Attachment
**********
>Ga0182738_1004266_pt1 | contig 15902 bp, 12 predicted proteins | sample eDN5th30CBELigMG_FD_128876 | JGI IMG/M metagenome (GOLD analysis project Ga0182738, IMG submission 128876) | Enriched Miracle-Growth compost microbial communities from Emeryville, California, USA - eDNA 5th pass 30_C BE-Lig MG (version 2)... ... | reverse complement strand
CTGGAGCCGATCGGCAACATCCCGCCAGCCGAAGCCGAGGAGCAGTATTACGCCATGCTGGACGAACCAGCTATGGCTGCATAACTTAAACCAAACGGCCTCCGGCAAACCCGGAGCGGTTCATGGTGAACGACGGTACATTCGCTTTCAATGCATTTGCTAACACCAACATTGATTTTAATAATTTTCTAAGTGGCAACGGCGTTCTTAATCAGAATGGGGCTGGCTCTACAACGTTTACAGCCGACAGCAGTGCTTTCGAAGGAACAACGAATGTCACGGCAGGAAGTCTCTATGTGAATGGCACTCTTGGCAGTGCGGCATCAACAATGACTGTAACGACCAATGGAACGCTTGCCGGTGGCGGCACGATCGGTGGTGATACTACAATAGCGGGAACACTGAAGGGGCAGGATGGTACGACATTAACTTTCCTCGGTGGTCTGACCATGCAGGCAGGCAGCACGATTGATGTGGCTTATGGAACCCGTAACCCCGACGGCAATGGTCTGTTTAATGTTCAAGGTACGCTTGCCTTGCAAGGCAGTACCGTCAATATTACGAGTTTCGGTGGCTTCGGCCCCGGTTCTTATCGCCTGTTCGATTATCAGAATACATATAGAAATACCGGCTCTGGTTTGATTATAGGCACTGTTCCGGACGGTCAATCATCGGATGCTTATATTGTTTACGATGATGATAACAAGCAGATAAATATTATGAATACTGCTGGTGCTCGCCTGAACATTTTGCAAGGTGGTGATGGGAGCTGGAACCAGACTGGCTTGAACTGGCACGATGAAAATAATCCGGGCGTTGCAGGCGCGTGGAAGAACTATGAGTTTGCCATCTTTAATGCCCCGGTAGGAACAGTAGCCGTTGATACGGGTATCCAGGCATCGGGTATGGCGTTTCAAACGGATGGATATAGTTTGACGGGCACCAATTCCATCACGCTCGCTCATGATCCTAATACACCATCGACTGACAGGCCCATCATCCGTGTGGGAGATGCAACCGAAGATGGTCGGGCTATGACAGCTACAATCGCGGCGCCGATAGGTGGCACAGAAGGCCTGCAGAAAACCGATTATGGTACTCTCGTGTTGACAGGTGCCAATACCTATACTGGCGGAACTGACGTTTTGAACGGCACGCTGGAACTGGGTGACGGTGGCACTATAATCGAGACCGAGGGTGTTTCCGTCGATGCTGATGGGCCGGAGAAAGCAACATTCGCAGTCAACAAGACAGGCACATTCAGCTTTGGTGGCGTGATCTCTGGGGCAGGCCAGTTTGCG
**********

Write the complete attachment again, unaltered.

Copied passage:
>Ga0182738_1004266_pt1 | contig 15902 bp, 12 predicted proteins | sample eDN5th30CBELigMG_FD_128876 | JGI IMG/M metagenome (GOLD analysis project Ga0182738, IMG submission 128876) | Enriched Miracle-Growth compost microbial communities from Emeryville, California, USA - eDNA 5th pass 30_C BE-Lig MG (version 2)... ... | reverse complement strand
CTGGAGCCGATCGGCAACATCCCGCCAGCCGAAGCCGAGGAGCAGTATTACGCCATGCTGGACGAACCAGCTATGGCTGCATAACTTAAACCAAACGGCCTCCGGCAAACCCGGAGCGGTTCATGGTGAACGACGGTACATTCGCTTTCAATGCATTTGCTAACACCAACATTGATTTTAATAATTTTCTAAGTGGCAACGGCGTTCTTAATCAGAATGGGGCTGGCTCTACAACGTTTACAGCCGACAGCAGTGCTTTCGAAGGAACAACGAATGTCACGGCAGGAAGTCTCTATGTGAATGGCACTCTTGGCAGTGCGGCATCAACAATGACTGTAACGACCAATGGAACGCTTGCCGGTGGCGGCACGATCGGTGGTGATACTACAATAGCGGGAACACTGAAGGGGCAGGATGGTACGACATTAACTTTCCTCGGTGGTCTGACCATGCAGGCAGGCAGCACGATTGATGTGGCTTATGGAACCCGTAACCCCGACGGCAATGGTCTGTTTAATGTTCAAGGTACGCTTGCCTTGCAAGGCAGTACCGTCAATATTACGAGTTTCGGTGGCTTCGGCCCCGGTTCTTATCGCCTGTTCGATTATCAGAATACATATAGAAATACCGGCTCTGGTTTGATTATAGGCACTGTTCCGGACGGTCAATCATCGGATGCTTATATTGTTTACGATGATGATAACAAGCAGATAAATATTATGAATACTGCTGGTGCTCGCCTGAACATTTTGCAAGGTGGTGATGGGAGCTGGAACCAGACTGGCTTGAACTGGCACGATGAAAATAATCCGGGCGTTGCAGGCGCGTGGAAGAACTATGAGTTTGCCATCTTTAATGCCCCGGTAGGAACAGTAGCCGTTGATACGGGTATCCAGGCATCGGGTATGGCGTTTCAAACGGATGGATATAGTTTGACGGGCACCAATTCCATCACGCTCGCTCATGATCCTAATACACCATCGACTGACAGGCCCATCATCCGTGTGGGAGATGCAACCGAAGATGGTCGGGCTATGACAGCTACAATCGCGGCGCCGATAGGTGGCACAGAAGGCCTGCAGAAAACCGATTATGGTACTCTCGTGTTGACAGGTGCCAATACCTATACTGGCGGAACTGACGTTTTGAACGGCACGCTGGAACTGGGTGACGGTGGCACTATAATCGAGACCGAGGGTGTTTCCGTCGATGCTGATGGGCCGGAGAAAGCAACATTCGCAGTCAACAAGACAGGCACATTCAGCTTTGGTGGCGTGATCTCTGGGGCAGGCCAGTTTGCG